Though you wouldn’t know it looking at how Russia treats activists who protest oil drilling in the fragile Arctic, Moscow has a soft spot for the environment – when it’s politically expedient.
Days after a European Union representative said Brussels is moving forward with plans to build a gas pipeline from Turkmenistan to Azerbaijan across the bottom of the Caspian Sea, a senior Russian official said Moscow is concerned about the effect on the Caspian’s “extremely sensitive ecosystem.”
Igor Bratchikov, the Russian president's special envoy for the delimitation and demarcation of borders with CIS states, also told Russia's RIA Novosti news agency on November 22 that the EU plans are an "interference in Caspian affairs.”
Bratchikov said that while constructing a trans-Caspian pipeline "it would be thoughtless and ruinous not to take environmental factors into account."
"The consequences of any incident would be catastrophic for the extremely sensitive ecosystem of the Caspian Sea," Bratchikov said. "Moreover, it is not Europeans or Americans, but the littoral states that would have to solve [problems] in case of a disaster."
The EU official, Denis Daniilidis, said the draft agreement, which he expects Turkmenistan and Azerbaijan to sign later this year, ensures that any pipeline adheres to the "highest environmental standards."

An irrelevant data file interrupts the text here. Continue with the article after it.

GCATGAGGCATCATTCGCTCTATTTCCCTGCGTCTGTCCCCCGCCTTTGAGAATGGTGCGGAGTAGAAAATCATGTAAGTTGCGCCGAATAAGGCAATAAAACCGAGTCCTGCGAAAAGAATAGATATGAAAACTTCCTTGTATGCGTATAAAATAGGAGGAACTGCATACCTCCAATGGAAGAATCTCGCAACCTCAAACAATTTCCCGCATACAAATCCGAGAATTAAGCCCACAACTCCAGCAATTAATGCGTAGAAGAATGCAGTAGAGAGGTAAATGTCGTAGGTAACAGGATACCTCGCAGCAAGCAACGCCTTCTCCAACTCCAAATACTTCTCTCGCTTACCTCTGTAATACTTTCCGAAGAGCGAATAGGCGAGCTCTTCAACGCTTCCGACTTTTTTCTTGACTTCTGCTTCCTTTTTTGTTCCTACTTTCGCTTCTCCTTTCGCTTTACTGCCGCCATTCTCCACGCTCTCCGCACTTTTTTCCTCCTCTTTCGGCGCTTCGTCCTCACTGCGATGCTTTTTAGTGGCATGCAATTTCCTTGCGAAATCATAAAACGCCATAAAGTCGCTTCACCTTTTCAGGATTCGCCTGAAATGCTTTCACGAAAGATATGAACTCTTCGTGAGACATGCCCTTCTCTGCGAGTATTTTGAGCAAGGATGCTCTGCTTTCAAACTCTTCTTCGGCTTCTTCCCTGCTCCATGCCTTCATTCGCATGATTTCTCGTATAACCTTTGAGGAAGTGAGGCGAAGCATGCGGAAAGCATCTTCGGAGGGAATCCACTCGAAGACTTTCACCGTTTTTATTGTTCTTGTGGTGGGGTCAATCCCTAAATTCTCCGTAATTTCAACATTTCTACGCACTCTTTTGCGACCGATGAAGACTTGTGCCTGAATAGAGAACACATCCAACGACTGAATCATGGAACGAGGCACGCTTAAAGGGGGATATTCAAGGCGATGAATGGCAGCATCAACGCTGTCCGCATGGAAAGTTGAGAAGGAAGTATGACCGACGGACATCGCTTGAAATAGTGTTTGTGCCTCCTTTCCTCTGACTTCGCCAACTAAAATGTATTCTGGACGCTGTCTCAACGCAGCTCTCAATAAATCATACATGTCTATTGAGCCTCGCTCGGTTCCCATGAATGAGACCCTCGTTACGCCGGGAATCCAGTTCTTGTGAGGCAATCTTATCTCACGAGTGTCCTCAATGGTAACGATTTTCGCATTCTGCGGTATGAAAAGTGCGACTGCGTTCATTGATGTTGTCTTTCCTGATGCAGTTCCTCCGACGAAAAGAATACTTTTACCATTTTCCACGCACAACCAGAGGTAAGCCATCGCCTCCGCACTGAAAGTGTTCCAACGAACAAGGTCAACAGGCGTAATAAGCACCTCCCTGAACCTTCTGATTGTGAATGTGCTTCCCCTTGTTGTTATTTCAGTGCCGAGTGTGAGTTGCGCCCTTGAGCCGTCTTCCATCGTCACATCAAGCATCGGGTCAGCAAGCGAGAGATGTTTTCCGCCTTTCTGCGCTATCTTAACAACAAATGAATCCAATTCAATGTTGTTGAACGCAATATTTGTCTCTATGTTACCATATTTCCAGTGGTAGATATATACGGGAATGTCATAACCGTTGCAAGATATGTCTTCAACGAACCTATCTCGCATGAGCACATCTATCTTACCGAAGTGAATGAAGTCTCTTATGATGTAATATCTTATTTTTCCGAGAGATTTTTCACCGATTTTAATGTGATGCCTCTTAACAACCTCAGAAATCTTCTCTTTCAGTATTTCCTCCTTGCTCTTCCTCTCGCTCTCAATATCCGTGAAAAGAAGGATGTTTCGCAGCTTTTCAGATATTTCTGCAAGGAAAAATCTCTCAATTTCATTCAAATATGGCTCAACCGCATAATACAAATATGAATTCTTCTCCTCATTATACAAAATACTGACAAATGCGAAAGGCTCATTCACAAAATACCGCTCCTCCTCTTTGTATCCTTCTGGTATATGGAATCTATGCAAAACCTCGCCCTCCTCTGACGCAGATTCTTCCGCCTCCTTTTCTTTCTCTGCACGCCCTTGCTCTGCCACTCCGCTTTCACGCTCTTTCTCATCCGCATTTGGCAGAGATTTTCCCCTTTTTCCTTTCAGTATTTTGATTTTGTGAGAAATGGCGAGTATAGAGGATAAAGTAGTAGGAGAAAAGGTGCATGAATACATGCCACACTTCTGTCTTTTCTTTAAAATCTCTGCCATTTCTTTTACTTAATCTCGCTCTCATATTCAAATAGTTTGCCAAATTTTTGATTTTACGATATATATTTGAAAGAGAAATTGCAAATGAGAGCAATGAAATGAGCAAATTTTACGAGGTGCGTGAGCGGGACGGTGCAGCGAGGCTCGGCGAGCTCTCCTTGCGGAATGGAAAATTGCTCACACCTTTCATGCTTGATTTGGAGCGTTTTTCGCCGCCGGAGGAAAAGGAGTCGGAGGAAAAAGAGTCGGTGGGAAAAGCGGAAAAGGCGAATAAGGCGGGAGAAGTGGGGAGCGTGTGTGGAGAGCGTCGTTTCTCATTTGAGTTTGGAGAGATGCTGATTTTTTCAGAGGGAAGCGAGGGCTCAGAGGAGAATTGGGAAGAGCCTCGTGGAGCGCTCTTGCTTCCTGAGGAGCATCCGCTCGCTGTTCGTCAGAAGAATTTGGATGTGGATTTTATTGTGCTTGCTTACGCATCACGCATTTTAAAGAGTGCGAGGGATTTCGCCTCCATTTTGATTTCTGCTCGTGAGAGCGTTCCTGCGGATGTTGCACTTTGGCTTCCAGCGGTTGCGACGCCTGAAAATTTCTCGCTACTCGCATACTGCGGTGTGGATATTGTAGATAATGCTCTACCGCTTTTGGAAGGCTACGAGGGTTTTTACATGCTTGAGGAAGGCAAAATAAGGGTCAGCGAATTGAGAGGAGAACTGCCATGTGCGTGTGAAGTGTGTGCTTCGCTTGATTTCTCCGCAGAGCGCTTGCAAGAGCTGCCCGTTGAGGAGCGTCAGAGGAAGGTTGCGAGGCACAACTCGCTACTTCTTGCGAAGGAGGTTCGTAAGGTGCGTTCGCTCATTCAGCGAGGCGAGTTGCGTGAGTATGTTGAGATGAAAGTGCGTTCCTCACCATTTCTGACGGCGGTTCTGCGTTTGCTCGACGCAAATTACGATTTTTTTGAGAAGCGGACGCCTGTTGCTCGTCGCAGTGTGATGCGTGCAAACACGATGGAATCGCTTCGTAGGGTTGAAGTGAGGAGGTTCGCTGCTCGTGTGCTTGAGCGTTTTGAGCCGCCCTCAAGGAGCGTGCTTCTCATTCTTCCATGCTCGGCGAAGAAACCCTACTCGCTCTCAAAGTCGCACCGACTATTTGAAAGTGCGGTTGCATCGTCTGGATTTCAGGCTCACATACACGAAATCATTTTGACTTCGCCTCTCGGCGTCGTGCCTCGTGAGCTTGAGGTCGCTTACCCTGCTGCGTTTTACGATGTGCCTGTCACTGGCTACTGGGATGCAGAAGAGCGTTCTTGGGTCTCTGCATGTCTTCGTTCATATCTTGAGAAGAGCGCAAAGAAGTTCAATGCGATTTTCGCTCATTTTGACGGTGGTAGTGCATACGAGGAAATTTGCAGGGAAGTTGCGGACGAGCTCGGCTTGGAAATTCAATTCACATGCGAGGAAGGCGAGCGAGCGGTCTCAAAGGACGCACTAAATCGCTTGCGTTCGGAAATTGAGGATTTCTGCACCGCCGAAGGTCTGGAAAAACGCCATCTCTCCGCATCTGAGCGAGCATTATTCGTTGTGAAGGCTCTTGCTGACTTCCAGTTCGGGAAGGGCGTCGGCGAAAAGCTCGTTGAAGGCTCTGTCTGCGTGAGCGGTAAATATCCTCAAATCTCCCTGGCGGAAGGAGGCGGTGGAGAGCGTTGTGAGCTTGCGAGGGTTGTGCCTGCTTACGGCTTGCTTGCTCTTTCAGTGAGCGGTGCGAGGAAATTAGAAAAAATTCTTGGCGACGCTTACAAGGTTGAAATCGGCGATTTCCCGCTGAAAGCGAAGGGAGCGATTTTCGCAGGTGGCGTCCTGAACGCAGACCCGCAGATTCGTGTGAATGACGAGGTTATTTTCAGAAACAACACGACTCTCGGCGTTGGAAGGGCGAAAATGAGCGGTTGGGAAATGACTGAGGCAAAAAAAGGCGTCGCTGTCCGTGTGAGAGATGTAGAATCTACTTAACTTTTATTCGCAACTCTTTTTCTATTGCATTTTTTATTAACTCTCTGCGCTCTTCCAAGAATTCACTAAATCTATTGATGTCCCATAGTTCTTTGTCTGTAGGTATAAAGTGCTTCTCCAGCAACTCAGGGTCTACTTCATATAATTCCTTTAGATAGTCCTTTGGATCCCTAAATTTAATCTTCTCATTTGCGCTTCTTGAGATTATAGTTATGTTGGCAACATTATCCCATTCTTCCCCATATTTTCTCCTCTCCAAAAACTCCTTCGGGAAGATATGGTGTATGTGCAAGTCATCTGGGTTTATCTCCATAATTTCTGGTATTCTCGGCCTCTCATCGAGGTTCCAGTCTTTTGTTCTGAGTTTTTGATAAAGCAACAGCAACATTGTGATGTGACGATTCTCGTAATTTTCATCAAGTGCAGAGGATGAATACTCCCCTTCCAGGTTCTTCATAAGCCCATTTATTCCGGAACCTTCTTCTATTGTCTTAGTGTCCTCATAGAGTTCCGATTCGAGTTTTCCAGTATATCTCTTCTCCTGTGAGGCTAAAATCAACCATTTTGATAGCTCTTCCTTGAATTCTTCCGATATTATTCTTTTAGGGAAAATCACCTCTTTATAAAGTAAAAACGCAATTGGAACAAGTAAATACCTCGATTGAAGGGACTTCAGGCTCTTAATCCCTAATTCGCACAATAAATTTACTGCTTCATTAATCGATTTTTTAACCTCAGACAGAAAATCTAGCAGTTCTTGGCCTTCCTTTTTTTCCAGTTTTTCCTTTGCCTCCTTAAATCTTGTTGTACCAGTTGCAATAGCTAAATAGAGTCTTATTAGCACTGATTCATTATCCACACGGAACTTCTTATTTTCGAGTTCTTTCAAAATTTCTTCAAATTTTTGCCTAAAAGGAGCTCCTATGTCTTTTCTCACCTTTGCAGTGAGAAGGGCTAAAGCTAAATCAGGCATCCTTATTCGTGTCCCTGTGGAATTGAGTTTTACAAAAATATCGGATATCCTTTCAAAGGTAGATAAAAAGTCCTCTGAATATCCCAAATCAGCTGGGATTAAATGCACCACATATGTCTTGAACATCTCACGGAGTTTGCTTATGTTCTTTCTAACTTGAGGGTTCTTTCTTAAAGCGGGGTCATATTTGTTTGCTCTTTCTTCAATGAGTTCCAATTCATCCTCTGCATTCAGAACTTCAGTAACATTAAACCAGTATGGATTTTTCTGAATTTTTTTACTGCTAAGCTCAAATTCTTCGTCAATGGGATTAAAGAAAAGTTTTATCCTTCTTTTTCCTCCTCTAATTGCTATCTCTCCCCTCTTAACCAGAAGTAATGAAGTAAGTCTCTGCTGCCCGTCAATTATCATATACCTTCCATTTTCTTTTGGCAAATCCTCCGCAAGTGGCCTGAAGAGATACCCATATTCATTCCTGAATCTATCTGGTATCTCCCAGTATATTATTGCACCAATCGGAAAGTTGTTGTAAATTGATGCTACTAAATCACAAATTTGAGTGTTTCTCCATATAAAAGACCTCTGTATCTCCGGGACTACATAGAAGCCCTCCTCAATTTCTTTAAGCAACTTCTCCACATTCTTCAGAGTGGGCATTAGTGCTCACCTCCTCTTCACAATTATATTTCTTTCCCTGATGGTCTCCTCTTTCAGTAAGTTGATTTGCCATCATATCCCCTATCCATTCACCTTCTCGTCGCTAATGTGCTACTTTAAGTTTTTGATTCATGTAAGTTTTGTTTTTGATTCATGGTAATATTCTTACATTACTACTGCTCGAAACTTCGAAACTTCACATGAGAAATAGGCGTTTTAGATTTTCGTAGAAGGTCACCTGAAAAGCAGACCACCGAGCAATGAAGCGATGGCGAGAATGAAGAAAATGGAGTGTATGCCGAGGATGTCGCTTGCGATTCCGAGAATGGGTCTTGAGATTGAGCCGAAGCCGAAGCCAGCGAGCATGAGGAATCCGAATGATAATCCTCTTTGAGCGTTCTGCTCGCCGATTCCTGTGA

A long-stalled project to deliver Turkmen gas to Europe is again in the spotlight after a European Union official said the idea remains on the table.
Denis Daniilidis, the head of the EU mission in Ashgabat, told an oil and gas conference in the Turkmen capital on November 19 that negotiators are finalizing a deal to construct a pipeline from Turkmenistan to Azerbaijan across the Caspian Sea, bypassing Russia, Russia's RIA Novosti news agency reported.
According to the diplomat, negotiators are working on "some outstanding issues,” RIA said. The EU, Turkmenistan and Azerbaijan will sign an agreement on related environmental issues this year, he added.